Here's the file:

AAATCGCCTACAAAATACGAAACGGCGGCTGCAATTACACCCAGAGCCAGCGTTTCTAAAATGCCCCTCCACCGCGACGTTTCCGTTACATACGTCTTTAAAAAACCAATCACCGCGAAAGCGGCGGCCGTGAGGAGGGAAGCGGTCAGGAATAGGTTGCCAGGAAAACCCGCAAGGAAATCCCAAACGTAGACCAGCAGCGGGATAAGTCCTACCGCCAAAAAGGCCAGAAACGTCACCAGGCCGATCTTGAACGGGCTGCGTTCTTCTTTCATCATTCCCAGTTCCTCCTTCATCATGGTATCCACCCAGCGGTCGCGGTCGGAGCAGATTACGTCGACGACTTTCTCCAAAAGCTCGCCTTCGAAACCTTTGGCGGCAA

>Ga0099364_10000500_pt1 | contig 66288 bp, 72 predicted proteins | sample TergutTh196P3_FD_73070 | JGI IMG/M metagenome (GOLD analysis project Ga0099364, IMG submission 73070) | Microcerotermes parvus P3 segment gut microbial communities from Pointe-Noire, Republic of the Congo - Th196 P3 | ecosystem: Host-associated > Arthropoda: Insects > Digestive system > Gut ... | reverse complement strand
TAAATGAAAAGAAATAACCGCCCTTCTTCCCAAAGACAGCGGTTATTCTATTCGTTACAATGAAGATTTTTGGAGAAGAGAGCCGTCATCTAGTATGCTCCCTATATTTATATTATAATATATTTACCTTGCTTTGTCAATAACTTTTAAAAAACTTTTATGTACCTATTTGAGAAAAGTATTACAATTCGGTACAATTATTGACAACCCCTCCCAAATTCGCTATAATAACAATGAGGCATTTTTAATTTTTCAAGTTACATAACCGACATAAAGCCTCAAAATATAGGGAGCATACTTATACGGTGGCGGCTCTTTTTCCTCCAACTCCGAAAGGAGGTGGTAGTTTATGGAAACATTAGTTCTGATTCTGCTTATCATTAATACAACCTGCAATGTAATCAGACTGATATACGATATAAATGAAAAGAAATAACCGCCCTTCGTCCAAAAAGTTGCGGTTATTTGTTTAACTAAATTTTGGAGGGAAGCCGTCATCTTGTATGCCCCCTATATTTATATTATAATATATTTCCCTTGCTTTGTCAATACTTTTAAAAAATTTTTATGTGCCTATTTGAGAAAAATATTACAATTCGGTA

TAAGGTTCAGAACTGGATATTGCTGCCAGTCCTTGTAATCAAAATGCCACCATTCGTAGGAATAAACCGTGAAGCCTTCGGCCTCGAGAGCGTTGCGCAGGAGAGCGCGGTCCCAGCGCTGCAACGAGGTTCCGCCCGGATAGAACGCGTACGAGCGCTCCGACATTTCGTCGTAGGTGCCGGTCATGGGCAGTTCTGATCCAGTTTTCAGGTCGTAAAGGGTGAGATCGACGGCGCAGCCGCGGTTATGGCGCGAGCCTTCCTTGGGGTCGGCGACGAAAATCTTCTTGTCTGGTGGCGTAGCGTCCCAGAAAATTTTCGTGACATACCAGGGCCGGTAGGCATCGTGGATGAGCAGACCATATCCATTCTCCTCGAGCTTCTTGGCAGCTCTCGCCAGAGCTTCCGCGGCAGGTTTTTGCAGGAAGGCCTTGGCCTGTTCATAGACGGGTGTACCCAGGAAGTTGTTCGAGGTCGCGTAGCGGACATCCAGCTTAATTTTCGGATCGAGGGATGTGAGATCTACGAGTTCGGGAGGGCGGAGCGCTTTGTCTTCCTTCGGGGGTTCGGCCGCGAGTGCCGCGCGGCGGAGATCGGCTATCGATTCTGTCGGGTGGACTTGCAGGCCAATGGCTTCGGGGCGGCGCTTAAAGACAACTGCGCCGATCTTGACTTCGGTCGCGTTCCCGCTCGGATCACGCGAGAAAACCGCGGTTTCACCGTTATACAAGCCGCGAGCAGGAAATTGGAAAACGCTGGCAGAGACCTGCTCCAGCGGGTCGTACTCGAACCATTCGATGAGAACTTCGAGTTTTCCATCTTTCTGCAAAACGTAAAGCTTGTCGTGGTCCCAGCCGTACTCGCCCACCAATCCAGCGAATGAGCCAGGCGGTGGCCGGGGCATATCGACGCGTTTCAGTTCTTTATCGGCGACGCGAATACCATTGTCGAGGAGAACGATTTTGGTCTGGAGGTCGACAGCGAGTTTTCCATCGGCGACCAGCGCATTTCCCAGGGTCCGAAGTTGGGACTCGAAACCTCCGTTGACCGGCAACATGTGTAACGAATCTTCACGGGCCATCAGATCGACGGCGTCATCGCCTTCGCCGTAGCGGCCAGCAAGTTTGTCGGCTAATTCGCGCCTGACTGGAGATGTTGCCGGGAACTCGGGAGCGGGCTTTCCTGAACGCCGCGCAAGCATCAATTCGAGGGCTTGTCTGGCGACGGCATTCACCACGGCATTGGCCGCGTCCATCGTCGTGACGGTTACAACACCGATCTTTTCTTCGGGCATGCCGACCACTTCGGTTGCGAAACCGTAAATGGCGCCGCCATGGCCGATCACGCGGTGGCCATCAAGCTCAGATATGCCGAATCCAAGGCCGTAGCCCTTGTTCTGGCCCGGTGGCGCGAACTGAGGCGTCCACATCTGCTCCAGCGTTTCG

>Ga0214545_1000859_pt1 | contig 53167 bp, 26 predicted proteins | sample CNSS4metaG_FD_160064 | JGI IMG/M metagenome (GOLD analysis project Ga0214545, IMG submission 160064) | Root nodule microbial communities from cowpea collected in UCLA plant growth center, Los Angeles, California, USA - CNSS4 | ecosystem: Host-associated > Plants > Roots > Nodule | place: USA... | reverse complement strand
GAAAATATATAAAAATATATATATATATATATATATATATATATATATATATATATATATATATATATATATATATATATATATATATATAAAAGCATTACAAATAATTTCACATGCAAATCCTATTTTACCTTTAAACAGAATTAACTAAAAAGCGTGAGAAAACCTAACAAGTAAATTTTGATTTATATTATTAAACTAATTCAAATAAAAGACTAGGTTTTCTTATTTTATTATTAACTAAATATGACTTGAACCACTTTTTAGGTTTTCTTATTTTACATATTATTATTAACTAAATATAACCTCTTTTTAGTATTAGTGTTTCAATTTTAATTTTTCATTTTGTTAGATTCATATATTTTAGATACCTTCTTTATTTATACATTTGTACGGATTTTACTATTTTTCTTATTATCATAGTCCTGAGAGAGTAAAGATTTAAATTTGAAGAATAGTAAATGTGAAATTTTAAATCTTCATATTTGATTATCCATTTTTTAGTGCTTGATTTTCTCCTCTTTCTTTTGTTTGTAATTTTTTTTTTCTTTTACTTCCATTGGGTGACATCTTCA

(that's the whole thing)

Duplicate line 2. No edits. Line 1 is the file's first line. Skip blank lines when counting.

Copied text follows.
>Ga0099364_10000500_pt1 | contig 66288 bp, 72 predicted proteins | sample TergutTh196P3_FD_73070 | JGI IMG/M metagenome (GOLD analysis project Ga0099364, IMG submission 73070) | Microcerotermes parvus P3 segment gut microbial communities from Pointe-Noire, Republic of the Congo - Th196 P3 | ecosystem: Host-associated > Arthropoda: Insects > Digestive system > Gut ... | reverse complement strand